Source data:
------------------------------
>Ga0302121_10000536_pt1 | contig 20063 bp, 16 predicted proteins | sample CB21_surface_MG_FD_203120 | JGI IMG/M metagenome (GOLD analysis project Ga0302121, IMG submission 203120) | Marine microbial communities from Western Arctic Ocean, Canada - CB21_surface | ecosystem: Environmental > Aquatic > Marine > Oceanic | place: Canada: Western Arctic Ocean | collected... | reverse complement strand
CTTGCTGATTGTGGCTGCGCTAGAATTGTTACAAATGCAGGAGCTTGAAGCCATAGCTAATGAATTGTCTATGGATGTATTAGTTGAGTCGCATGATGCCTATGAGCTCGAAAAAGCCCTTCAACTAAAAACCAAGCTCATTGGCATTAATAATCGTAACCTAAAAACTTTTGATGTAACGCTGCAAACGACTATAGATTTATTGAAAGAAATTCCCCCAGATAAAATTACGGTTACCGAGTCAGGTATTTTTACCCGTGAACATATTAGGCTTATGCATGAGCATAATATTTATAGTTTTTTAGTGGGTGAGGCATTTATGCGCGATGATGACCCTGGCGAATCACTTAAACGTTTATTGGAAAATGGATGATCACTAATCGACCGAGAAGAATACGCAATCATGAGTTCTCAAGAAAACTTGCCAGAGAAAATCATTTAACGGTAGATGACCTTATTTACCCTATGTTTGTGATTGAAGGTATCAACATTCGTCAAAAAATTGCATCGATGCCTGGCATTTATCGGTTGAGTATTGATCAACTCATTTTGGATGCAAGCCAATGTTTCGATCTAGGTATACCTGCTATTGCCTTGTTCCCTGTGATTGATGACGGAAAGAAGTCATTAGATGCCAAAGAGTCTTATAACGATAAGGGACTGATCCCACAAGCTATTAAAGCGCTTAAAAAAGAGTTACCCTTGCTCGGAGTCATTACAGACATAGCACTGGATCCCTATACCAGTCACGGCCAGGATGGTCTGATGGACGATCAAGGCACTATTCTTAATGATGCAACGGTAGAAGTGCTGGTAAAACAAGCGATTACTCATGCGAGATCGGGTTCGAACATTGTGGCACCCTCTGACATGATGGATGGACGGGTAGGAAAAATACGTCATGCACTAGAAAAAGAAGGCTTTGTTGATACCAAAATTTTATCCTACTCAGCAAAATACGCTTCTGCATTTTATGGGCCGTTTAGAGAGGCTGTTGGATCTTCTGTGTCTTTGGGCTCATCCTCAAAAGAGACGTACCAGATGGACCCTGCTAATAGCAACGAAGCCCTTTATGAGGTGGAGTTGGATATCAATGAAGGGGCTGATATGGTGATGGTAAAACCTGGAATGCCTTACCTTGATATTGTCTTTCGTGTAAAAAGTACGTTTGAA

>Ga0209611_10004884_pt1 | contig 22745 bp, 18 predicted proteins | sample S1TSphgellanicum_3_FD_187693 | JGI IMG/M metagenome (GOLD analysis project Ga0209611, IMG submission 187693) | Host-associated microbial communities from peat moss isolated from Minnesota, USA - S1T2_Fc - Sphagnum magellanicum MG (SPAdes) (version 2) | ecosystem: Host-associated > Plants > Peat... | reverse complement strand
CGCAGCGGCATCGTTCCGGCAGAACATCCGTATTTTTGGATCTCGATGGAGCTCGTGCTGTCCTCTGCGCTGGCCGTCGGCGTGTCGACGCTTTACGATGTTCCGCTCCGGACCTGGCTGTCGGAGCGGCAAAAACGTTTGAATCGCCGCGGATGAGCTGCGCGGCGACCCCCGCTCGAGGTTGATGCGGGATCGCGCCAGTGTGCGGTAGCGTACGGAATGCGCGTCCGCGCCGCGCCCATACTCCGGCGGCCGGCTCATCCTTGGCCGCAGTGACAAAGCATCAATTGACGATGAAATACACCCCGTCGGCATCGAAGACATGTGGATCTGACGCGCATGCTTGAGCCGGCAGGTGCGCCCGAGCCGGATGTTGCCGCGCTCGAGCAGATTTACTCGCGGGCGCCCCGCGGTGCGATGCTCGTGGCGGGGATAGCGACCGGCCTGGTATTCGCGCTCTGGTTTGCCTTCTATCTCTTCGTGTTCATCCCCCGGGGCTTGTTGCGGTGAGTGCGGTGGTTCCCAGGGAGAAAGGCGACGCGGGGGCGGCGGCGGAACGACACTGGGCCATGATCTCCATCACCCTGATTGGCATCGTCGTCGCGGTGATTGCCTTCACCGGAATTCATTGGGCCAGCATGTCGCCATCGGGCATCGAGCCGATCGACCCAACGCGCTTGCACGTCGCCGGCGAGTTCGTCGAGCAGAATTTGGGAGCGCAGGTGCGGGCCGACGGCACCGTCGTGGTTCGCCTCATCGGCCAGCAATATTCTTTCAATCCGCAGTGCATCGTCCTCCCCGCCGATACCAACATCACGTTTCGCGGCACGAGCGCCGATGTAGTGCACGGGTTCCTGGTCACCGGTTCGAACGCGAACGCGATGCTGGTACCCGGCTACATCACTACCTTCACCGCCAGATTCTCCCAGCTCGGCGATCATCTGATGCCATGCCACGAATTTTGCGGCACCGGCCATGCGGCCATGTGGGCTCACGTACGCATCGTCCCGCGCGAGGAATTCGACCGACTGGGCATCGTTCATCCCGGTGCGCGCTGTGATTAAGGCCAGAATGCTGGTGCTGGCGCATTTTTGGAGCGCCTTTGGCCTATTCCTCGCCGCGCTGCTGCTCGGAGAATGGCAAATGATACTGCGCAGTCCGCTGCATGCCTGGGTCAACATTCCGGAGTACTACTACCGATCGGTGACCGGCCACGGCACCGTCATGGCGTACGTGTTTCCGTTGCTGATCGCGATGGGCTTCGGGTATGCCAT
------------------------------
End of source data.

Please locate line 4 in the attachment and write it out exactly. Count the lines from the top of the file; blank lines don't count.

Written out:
CGCAGCGGCATCGTTCCGGCAGAACATCCGTATTTTTGGATCTCGATGGAGCTCGTGCTGTCCTCTGCGCTGGCCGTCGGCGTGTCGACGCTTTACGATGTTCCGCTCCGGACCTGGCTGTCGGAGCGGCAAAAACGTTTGAATCGCCGCGGATGAGCTGCGCGGCGACCCCCGCTCGAGGTTGATGCGGGATCGCGCCAGTGTGCGGTAGCGTACGGAATGCGCGTCCGCGCCGCGCCCATACTCCGGCGGCCGGCTCATCCTTGGCCGCAGTGACAAAGCATCAATTGACGATGAAATACACCCCGTCGGCATCGAAGACATGTGGATCTGACGCGCATGCTTGAGCCGGCAGGTGCGCCCGAGCCGGATGTTGCCGCGCTCGAGCAGATTTACTCGCGGGCGCCCCGCGGTGCGATGCTCGTGGCGGGGATAGCGACCGGCCTGGTATTCGCGCTCTGGTTTGCCTTCTATCTCTTCGTGTTCATCCCCCGGGGCTTGTTGCGGTGAGTGCGGTGGTTCCCAGGGAGAAAGGCGACGCGGGGGCGGCGGCGGAACGACACTGGGCCATGATCTCCATCACCCTGATTGGCATCGTCGTCGCGGTGATTGCCTTCACCGGAATTCATTGGGCCAGCATGTCGCCATCGGGCATCGAGCCGATCGACCCAACGCGCTTGCACGTCGCCGGCGAGTTCGTCGAGCAGAATTTGGGAGCGCAGGTGCGGGCCGACGGCACCGTCGTGGTTCGCCTCATCGGCCAGCAATATTCTTTCAATCCGCAGTGCATCGTCCTCCCCGCCGATACCAACATCACGTTTCGCGGCACGAGCGCCGATGTAGTGCACGGGTTCCTGGTCACCGGTTCGAACGCGAACGCGATGCTGGTACCCGGCTACATCACTACCTTCACCGCCAGATTCTCCCAGCTCGGCGATCATCTGATGCCATGCCACGAATTTTGCGGCACCGGCCATGCGGCCATGTGGGCTCACGTACGCATCGTCCCGCGCGAGGAATTCGACCGACTGGGCATCGTTCATCCCGGTGCGCGCTGTGATTAAGGCCAGAATGCTGGTGCTGGCGCATTTTTGGAGCGCCTTTGGCCTATTCCTCGCCGCGCTGCTGCTCGGAGAATGGCAAATGATACTGCGCAGTCCGCTGCATGCCTGGGTCAACATTCCGGAGTACTACTACCGATCGGTGACCGGCCACGGCACCGTCATGGCGTACGTGTTTCCGTTGCTGATCGCGATGGGCTTCGGGTATGCCAT